“They -- Marvel, and especially Robin Furth, who worked with me on the later [“Tower”] books, keeping the proliferating details straight -- broke out a simple story line that might be called ‘Teenage Gunslingers and How They Grew,’ ” King said. “The basis was ‘Wizard and Glass,’ the ‘Dark Tower’ Book 4, the only novel in the series that comes close to being a stand-alone. I modified their outline, and have had a chance to tinker with the dialogue and narration of each issue before it gets graven in stone. I don’t tell anyone what or how to draw, though. I know my limitations.”
Limits don’t seem to apply, however, to the public appetite for King’s craft. He’s working on three novels in various stages of completion (a resuscitated 1970s manuscript called “Blaze,” a new work called “Duma Key” and another installment of “The Talisman” with Peter Straub. He also writes a column for Entertainment Weekly and keeps tabs on Hollywood adaptations of his work, which at the moment include a Frank Darabont film of “The Mist” and a television miniseries of “The Talisman.”
Even with all that, King said it’s something special to revive Roland Deschain of Gilead, the “Tower” cowboy.
“Roland of Gilead was originally seen as a kind of fantasy version of Sergio Leone’s The Man With No Name,” the author said. “Gradually, as the books progressed, he became both more complex and more human. Or maybe those things are actually the same.”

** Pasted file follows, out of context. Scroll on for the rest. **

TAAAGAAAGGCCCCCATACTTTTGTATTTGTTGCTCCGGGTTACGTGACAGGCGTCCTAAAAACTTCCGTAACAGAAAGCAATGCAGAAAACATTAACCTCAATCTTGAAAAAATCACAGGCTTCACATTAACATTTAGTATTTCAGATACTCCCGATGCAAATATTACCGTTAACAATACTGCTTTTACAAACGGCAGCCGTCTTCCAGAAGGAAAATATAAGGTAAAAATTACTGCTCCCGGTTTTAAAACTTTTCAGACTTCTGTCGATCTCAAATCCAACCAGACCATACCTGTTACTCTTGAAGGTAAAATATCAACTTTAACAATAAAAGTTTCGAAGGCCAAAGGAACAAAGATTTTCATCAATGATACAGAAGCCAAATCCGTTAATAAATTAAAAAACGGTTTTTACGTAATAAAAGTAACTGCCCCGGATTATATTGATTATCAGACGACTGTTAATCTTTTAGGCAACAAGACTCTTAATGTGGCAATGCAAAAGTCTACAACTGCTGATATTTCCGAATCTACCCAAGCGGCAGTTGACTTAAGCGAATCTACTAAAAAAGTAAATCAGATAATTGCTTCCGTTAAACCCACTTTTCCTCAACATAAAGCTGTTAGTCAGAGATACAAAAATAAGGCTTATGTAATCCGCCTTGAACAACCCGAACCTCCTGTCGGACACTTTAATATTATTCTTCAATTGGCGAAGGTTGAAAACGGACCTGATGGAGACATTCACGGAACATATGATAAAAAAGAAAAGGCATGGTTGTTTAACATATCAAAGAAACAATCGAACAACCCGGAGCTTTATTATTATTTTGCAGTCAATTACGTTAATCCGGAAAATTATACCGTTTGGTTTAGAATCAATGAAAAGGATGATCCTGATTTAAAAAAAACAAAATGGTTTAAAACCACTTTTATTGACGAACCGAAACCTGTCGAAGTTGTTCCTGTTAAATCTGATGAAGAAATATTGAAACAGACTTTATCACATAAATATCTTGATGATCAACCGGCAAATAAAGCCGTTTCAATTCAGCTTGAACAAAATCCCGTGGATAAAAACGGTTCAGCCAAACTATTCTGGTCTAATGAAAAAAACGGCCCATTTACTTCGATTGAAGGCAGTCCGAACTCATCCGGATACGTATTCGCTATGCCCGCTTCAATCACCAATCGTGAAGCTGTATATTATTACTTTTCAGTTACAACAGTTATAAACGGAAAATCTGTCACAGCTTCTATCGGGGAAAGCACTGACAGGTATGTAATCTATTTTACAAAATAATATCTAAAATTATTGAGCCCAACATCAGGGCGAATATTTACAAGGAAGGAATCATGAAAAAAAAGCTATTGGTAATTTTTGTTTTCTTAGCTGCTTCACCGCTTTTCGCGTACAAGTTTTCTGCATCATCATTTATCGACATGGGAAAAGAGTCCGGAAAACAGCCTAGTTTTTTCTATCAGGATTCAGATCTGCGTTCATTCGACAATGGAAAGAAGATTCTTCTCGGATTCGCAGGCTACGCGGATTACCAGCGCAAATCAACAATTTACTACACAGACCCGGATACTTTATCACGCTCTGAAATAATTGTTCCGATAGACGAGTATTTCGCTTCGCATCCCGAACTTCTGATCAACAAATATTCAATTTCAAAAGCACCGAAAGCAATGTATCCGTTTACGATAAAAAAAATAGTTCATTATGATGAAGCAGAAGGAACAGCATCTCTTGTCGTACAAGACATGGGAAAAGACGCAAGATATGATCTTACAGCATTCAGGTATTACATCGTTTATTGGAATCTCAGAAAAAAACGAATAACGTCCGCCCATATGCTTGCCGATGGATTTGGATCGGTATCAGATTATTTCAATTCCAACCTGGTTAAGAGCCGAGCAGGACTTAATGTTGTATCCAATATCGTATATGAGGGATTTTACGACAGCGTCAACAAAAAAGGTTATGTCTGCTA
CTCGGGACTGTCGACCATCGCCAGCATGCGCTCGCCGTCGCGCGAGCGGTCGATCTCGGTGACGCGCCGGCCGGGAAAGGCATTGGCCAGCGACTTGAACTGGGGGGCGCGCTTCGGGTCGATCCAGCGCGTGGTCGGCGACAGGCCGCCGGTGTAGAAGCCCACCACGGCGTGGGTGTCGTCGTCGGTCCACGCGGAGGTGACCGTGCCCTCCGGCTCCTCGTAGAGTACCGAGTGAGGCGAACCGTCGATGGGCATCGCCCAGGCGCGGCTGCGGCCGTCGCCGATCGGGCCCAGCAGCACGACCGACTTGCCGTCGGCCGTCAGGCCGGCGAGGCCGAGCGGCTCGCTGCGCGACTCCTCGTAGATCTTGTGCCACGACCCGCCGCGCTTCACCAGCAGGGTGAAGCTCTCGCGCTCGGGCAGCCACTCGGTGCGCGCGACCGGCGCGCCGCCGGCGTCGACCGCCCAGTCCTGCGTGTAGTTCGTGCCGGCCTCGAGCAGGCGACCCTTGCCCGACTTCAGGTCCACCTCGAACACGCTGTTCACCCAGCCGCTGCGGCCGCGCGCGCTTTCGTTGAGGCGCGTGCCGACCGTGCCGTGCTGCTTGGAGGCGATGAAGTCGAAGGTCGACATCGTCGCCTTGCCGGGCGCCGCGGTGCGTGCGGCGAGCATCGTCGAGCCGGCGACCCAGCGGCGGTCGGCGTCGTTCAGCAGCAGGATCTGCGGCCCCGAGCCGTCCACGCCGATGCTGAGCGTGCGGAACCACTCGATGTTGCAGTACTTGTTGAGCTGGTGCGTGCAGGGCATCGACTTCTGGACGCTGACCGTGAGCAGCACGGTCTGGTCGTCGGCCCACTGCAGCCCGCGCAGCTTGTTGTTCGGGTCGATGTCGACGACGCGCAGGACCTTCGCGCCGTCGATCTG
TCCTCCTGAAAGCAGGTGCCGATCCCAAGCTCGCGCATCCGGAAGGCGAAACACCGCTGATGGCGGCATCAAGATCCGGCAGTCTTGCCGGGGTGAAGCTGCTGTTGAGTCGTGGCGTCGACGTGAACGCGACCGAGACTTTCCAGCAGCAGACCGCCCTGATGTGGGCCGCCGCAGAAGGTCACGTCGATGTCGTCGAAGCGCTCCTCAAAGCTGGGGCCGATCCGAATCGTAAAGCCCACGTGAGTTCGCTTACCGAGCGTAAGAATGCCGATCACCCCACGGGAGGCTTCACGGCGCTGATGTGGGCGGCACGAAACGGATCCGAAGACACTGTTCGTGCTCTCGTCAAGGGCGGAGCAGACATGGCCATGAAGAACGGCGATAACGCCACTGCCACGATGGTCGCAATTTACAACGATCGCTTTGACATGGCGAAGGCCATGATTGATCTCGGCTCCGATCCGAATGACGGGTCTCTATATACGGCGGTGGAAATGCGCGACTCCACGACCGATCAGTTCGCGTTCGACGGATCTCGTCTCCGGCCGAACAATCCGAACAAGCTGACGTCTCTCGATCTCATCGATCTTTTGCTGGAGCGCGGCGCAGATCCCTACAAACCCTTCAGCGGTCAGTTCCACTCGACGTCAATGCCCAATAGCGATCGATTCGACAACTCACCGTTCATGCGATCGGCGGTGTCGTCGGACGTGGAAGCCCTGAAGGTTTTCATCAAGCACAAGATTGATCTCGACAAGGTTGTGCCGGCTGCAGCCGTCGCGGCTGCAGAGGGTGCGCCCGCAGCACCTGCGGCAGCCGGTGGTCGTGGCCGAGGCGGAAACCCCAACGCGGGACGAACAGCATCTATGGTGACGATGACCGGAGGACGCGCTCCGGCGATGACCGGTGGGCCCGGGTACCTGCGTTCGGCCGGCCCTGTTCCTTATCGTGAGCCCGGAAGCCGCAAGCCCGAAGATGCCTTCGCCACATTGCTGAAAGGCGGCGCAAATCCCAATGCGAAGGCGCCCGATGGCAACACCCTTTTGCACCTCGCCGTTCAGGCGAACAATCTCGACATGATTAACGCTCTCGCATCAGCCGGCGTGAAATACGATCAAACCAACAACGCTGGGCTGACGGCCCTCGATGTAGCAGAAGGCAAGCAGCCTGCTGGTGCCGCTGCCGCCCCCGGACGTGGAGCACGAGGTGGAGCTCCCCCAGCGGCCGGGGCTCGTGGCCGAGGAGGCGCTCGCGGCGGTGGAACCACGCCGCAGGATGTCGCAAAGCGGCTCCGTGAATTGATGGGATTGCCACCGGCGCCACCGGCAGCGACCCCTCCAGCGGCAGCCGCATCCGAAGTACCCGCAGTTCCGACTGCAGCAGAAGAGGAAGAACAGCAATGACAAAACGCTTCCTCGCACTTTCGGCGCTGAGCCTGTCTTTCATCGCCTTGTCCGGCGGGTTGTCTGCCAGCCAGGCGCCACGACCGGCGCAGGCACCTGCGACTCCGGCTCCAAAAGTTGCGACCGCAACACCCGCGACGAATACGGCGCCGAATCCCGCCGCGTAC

To see more images from the Marvel Comics series “The Dark Tower: The Gunslinger Born,” and to see a list of area stores that are hosting release events on Tuesday night, go to latimes.com/darktower.
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Under the dark of night
Stephen King and Marvel Comics will premiere a comic book next week, “The Dark Tower: The Gunslinger Born,” that has stirred considerable fan excitement. About 150 retailers across the country will have “midnight release” parties, as Tuesday turns to Wednesday, to celebrate the release of the first of a planned seven issues. Some L.A.-area retailers that are planning to add late-night hours:
Earth-2 Comics Inc.
15017 Ventura Blvd.
A Hidden Fortress
1960 Sequoia Ave. No.9
Brave New Worlds
22722 Lyons Ave. No.6
7131 Winnetka Ave.
1298 E. Colorado Blvd.
15900 Crenshaw Blvd., Suite B
16509 Bellflower Blvd.
The Comic Bug
1015 N. Aviation Blvd. Suite C